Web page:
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Ingratitude–Bred In The Bone?

Welcome to My Green Vermont - A Blog by Eulalia Benejam Cobb.
By Eulalia Benejam Cobb

As you may have read here, I was afflicted with pretty horrendous shoulder and arm pain during the holidays. Then, after a course of narcotics, and a couple of physical therapy sessions, and healing thoughts sent my way by my yoga classmates, I suddenly got better. Much better.

I was aware of the cessation of pain, and grateful for it. But I was not aware of my new freedom of movement. Motions that had caused me agony–turning over in bed, getting out of bed, putting on my shoes, hugging my spouse–no longer did so. So I just did them, as I always had, without giving them a second thought.

And that is what puzzles me–how easily those things came back, and how little I was aware of them. The minute that putting down the dogs\’ dishes didn\’t hurt like the dickens, I put down the dogs\’ dishes while thinking of something else. The minute my mobility returned, I took it for granted, and went on to other things.

Why did I? Why didn\’t I stop and bask in gratitude for even a single day? I think it\’s because I\’m human. I suspect that generations of upwardly-mobile ancestors have geared my genes to take the good for granted, and strive like mad for the better. A recipe for discontent, you say? I agree. And a recipe for progress, too, for better or worse.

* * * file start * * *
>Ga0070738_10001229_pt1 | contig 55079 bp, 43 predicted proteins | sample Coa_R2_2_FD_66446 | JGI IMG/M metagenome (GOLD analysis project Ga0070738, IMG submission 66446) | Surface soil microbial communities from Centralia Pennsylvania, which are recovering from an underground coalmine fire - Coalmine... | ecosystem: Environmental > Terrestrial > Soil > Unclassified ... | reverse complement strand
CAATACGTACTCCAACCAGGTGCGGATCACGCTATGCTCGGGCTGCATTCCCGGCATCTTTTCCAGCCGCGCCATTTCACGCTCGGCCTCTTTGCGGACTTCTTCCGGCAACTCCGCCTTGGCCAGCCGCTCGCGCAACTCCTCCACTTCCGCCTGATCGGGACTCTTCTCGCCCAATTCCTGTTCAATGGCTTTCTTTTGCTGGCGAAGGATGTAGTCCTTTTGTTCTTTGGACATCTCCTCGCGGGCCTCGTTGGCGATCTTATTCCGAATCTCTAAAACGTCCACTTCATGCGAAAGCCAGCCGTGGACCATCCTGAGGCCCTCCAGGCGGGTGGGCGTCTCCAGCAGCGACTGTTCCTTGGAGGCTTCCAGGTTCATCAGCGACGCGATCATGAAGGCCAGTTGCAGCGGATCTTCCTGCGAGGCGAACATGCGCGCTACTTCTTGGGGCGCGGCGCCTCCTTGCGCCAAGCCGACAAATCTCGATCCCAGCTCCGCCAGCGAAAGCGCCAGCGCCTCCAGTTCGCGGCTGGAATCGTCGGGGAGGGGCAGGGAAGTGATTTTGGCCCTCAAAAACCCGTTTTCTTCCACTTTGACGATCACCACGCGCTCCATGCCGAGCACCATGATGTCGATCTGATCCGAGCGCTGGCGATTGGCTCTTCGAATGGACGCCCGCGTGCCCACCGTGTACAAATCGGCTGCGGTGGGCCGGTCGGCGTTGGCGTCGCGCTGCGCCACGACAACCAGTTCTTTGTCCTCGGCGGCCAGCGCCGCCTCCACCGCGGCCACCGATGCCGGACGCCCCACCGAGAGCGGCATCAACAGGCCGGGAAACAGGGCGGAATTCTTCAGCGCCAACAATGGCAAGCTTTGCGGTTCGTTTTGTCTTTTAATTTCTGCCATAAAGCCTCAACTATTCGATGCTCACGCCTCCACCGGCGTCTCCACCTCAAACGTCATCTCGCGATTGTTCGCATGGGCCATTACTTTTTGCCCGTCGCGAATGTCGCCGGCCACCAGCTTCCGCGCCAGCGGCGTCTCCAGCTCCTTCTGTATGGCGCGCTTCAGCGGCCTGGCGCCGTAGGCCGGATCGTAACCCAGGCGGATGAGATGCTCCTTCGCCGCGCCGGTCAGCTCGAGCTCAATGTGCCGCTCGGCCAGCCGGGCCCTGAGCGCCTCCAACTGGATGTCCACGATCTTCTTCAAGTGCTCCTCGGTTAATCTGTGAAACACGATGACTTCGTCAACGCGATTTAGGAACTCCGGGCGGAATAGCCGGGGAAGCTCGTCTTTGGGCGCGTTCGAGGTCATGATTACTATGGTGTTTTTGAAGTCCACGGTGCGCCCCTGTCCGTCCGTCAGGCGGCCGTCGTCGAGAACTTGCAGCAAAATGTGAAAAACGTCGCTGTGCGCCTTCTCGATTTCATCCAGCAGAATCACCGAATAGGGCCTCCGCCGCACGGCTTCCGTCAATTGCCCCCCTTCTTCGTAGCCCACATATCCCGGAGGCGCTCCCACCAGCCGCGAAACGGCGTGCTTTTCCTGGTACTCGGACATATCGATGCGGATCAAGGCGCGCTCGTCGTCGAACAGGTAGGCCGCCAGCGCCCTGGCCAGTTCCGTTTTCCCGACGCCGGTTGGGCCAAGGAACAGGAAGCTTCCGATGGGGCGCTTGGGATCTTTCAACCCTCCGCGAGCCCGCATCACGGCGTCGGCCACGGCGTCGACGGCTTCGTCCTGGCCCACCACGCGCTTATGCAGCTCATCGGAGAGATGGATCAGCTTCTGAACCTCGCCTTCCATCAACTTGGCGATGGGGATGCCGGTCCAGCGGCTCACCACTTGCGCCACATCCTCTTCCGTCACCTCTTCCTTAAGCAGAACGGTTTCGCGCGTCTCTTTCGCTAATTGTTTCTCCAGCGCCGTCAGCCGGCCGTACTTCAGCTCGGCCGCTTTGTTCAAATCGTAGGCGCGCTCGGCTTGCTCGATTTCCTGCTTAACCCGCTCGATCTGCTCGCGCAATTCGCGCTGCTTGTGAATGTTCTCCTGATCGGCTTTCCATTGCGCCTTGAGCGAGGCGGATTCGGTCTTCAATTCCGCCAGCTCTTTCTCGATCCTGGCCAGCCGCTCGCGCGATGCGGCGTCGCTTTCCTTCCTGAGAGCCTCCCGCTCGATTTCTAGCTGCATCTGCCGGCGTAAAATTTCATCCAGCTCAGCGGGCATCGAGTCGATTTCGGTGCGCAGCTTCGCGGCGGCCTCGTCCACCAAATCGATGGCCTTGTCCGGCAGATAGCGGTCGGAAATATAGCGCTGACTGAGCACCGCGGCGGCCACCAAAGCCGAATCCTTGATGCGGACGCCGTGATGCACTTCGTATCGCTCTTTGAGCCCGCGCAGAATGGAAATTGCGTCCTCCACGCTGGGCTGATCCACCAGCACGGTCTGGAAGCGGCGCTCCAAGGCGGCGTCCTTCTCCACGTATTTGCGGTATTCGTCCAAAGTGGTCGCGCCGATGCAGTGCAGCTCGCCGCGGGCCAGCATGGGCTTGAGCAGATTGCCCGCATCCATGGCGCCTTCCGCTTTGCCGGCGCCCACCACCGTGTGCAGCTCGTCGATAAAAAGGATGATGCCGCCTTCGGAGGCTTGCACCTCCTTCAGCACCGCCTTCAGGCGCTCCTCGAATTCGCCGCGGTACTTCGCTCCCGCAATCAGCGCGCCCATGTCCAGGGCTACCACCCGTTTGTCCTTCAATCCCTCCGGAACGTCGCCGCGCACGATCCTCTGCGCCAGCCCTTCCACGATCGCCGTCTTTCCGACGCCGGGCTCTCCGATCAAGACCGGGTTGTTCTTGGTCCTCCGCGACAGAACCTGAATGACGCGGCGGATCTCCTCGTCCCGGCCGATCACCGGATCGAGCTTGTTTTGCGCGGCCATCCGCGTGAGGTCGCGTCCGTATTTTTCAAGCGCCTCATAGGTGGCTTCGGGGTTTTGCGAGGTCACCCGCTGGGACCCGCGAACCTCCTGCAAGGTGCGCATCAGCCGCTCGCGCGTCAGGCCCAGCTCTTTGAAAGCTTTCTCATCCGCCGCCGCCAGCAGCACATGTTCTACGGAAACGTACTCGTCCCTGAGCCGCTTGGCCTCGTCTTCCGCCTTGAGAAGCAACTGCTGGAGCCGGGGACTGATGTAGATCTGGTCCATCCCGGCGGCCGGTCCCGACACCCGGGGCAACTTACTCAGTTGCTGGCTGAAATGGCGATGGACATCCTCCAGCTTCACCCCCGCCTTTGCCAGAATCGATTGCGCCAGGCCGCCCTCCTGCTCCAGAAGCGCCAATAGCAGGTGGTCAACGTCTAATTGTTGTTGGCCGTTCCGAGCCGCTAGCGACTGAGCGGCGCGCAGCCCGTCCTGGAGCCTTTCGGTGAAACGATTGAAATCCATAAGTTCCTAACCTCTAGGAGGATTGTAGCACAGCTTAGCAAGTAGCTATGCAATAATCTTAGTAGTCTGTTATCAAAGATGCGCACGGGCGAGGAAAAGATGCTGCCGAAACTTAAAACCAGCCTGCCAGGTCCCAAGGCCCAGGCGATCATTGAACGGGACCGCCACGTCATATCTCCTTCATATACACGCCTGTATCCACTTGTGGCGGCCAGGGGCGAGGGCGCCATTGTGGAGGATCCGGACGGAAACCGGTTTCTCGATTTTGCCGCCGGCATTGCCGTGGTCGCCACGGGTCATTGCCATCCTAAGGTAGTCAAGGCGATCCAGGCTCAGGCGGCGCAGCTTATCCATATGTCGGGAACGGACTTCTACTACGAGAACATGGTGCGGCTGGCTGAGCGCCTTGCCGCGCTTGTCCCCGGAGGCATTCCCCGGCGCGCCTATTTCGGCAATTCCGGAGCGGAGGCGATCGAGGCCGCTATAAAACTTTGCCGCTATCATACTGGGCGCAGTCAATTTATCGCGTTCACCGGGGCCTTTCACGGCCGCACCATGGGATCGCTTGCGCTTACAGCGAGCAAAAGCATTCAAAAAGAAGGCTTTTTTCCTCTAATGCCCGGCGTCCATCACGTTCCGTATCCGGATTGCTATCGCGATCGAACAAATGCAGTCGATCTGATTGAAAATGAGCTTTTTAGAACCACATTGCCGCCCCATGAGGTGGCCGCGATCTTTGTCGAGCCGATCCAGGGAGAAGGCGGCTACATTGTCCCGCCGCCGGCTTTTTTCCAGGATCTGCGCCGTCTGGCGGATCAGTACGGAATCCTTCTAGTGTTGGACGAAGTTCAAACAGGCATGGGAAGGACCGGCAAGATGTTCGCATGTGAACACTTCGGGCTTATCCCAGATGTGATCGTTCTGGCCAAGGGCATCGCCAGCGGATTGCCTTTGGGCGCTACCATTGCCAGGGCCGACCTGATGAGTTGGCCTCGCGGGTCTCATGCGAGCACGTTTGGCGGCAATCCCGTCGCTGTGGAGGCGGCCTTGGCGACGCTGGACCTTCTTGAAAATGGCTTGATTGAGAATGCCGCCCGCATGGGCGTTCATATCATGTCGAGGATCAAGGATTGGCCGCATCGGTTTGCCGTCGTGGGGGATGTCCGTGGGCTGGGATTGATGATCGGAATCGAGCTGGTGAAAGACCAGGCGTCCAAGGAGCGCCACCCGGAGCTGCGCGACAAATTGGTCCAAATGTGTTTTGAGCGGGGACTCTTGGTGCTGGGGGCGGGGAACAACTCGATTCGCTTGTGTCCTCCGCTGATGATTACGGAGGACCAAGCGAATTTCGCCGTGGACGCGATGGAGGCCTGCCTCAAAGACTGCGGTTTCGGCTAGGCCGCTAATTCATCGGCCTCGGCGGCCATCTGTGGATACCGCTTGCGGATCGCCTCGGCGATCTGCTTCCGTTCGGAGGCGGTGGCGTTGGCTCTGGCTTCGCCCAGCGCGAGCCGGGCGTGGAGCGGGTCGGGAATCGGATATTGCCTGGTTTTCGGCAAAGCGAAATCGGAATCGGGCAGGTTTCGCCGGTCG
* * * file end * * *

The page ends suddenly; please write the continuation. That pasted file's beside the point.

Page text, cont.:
I saw a TV documentary about the Neanderthals recently. Neanderthals shared a common ancestor with our species and migrated to Europe a zillion years ago. There they settled in caves and made nice stone axes and ate lots and lots of meat. And lived happily in the same way for forty thousand–or was it forty million (I was on pain meds when I watched this)–years. They were grateful for what they had, and saw no need to rock the boat.

Then the homo sapiens types arrived and started improving the cave walls with art and carving little figures of fat women out of bone, and pretty soon the peaceful, contented Neanderthals were history. Next thing you know, it\’s the Trojan War, followed by the Crusades.

You see what I\’m saying? Why can\’t I just be happy bending over without pain, turning over in bed without groaning? Why must I be thinking about painting on my cave walls, and carving stuff?

5 Responses

  1. Reminds me of the little boy who never spoke at all until he was six, when he suddenly piped up: \”there are lumps in my oatmeal!\” His astounded parents asked, \”But why didn't you ever speak before this?\” And he said \”Because there weren't any lumps until now.\”

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